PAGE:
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Charting personal records

Last modified 21Feb02 by Tony Dziepak

Every thrower should keep a log of their personal records in all key measures of their performances: weightlifting maxes, test quadrathlon scores, and meet and practice PR's. But here is a way to analyze and extend those records visually: plot records of various weighted implements in graphs.

For example, in the men's hammer throw, you may have practiced with #12, #14, 6k, #16, #18, and #20-pound hammers. So plot your best distance with each weight, then fit a trendline to see which performances are weaker, and which are stronger. The points under the trendline are relatively weak. This will encourage you to beat those records.

In addition to motivation, these graphs can also be compared to other throwers. Some may have a steeper trend than others. A thrower with a steep line is relatively stronger in the lighter implements. This person is probably relatively weaker, but able to acclerate faster. The thrower with the flatter curve may have better countering positions, or may be stronger. Comparing curves may give throwers more insight as to their strengths and weaknesses.

An example of how to plot these graphs is given in this Excel file. You can replace the sample performances with your own performances. The graphs should change automatically. You can add, change, or delete weights of the implements.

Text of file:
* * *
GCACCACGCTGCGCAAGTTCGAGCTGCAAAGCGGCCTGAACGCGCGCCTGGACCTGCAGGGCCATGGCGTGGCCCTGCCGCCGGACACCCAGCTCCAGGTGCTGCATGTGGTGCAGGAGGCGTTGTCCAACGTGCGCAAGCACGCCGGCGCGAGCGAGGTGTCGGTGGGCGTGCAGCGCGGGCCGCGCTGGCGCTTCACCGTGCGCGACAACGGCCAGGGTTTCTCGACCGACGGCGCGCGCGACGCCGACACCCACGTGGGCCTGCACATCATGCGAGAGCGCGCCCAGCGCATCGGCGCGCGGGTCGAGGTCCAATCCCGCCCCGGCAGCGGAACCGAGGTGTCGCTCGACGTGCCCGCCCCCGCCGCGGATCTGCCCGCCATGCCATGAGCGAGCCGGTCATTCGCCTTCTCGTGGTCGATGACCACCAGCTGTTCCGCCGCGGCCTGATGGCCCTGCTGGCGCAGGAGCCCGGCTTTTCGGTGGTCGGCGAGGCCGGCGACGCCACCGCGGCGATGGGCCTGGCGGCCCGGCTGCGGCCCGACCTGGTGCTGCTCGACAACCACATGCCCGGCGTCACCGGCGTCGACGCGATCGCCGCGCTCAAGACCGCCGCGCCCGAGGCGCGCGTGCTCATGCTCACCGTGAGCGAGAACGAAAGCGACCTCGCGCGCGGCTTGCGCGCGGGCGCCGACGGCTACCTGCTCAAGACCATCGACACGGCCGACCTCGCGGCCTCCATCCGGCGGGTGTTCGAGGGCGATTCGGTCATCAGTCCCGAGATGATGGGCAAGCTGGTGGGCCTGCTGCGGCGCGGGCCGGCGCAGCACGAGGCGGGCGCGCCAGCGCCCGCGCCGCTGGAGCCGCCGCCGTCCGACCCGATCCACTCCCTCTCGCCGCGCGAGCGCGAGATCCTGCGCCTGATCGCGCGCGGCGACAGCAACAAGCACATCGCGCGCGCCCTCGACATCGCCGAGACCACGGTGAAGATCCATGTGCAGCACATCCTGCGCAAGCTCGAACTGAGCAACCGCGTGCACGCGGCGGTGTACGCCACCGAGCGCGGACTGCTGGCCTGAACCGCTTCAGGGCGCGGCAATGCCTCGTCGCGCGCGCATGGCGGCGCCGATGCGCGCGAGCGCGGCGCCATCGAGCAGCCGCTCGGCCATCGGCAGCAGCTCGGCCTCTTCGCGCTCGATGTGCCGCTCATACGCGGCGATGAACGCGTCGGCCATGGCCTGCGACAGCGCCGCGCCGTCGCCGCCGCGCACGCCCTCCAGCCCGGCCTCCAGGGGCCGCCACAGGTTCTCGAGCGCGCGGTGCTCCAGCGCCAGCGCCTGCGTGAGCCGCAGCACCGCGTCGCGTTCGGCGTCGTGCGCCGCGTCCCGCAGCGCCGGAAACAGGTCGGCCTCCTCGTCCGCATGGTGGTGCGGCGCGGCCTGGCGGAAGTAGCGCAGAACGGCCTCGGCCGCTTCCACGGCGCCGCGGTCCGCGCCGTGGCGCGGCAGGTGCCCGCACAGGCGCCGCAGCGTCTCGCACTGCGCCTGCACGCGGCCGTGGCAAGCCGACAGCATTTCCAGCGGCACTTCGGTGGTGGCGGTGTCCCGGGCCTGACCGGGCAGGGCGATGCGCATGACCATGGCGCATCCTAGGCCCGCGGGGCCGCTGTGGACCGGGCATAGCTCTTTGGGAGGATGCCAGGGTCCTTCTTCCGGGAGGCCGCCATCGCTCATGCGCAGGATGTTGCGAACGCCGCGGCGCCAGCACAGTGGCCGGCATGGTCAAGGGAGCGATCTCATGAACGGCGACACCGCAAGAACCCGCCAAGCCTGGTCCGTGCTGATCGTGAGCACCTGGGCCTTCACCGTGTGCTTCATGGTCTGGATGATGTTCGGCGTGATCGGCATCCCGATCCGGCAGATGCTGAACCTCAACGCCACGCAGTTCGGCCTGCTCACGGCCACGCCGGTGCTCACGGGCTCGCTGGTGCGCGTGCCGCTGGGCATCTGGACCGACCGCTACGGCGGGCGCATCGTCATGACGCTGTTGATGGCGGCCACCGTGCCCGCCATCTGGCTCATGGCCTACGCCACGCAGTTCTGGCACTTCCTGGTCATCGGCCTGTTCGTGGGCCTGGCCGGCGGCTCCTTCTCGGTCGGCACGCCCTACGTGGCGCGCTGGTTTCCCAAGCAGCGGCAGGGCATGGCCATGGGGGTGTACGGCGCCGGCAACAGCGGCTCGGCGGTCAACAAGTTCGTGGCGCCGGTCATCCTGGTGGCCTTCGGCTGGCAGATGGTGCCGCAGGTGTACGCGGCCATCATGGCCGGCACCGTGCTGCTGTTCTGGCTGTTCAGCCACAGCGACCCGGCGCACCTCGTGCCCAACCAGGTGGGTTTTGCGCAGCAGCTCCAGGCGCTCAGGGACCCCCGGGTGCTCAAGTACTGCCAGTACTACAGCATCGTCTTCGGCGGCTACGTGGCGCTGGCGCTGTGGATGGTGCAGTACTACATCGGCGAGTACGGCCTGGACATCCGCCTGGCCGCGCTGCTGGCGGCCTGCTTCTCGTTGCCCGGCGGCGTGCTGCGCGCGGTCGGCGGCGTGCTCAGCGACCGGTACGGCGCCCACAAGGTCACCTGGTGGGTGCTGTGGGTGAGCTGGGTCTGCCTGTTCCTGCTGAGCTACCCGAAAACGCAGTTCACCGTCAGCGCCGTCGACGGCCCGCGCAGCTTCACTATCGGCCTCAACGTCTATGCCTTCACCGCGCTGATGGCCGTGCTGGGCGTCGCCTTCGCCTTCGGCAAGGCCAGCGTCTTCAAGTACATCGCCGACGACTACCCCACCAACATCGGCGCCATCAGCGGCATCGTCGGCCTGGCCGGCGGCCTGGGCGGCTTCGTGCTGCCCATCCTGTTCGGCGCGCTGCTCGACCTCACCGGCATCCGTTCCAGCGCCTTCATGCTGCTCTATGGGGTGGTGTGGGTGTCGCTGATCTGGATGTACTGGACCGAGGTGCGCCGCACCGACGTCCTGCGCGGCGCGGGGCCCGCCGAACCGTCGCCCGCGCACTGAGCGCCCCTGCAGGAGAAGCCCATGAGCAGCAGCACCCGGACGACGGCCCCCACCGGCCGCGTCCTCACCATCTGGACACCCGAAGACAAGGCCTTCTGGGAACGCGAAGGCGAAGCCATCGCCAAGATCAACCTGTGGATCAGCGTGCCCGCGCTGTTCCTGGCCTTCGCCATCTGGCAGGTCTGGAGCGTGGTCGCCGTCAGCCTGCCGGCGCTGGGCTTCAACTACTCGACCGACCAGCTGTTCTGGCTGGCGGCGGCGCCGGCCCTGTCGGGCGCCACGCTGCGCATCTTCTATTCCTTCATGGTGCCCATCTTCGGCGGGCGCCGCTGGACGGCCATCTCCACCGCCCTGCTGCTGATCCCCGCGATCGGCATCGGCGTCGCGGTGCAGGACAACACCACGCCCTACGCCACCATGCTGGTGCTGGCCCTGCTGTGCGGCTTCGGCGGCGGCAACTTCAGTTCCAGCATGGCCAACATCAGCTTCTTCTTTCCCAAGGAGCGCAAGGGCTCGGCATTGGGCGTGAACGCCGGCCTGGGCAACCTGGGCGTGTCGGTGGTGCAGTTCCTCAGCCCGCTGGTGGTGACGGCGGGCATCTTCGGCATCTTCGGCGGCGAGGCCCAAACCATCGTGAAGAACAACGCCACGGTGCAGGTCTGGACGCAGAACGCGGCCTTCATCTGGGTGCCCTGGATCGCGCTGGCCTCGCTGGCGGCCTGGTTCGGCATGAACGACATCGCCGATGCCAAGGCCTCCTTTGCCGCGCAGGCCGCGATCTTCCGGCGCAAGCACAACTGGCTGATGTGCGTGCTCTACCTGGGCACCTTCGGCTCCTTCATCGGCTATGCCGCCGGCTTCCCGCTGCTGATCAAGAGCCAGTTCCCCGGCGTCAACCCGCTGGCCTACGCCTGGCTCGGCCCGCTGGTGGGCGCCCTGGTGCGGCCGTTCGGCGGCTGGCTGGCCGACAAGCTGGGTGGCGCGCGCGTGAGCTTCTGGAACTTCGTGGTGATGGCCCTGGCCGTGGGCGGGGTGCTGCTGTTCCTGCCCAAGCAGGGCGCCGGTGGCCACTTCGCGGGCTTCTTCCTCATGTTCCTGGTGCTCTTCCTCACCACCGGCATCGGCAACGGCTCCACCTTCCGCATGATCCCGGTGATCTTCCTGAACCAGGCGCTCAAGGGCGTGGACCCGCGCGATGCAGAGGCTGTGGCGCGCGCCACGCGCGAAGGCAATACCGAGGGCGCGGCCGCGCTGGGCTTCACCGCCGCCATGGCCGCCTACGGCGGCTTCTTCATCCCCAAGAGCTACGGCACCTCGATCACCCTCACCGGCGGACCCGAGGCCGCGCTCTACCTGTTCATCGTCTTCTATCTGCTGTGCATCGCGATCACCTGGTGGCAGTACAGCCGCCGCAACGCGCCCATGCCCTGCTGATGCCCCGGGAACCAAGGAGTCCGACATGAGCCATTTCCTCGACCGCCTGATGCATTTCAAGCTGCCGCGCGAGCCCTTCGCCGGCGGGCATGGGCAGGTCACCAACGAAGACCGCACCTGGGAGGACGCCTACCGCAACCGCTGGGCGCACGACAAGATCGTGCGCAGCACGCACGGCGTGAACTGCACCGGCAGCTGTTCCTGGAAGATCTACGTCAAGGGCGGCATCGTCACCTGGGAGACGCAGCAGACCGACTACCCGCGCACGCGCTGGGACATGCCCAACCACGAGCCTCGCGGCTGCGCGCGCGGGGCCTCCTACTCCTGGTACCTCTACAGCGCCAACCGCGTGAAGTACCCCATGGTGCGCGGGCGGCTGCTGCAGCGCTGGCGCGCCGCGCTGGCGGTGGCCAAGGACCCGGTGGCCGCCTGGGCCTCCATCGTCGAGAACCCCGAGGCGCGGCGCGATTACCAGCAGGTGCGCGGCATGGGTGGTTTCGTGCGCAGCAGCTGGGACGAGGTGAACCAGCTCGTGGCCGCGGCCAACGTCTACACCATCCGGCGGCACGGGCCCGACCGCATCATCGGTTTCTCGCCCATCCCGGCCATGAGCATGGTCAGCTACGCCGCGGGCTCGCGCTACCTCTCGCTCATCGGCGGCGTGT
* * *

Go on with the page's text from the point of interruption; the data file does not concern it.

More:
Description of the events: The shot put, hammer throw, and weight throw are standard competitive events thrown with various weighted implements. Other standard events include the discus throw and javelin throw, but I didn't include them here because throwing various weights of these implements is not as common.

Also included are the shortwire hammer. It is common to practice with a heavy, shortwire hammer as sort of an intermediate implement between the hammer and the weight. For more information, see my article on making short wires out of broken hammer wires.

Also included is thse overhead shot throw, a common training event and a test quadrathlon event. Since the distances and weights of the overhead shot throw is close to the shot put, the shot put chart can be copied and used.

Finally, the vertical weight toss is a common "pud" exercise and also a Scottish highland games and strongman event. The height is measured by throwing over a vertical standard. You can use old pole vault standards, or make your own adjustable standards: hang a 2" diameter, 10' long PVC pipe on pegs. For more information, see my article on making vertical standards.

You can make your own charts for discus or javelin, or you can do other exercises, like a javelin ball overhand throw. The one-handed Scottish-style weight throw can use the same chart as the two-handed weight throw, as distances are similar. You may have to adjust the scale of the axes to fit your distance range.

You can select from a number of trendlines. I think that the function that best fits the relationship between the weigth of the implement and the distance thrown is a power function. In general, it is not linear, it is slightly concave.

Finally, I would like to hear your comments about these charts. If you found these charts helpful, I would like for you to show me your results. I am interested in how various throwers at different levels compare on these charts. So please share this information with me. Thanks!

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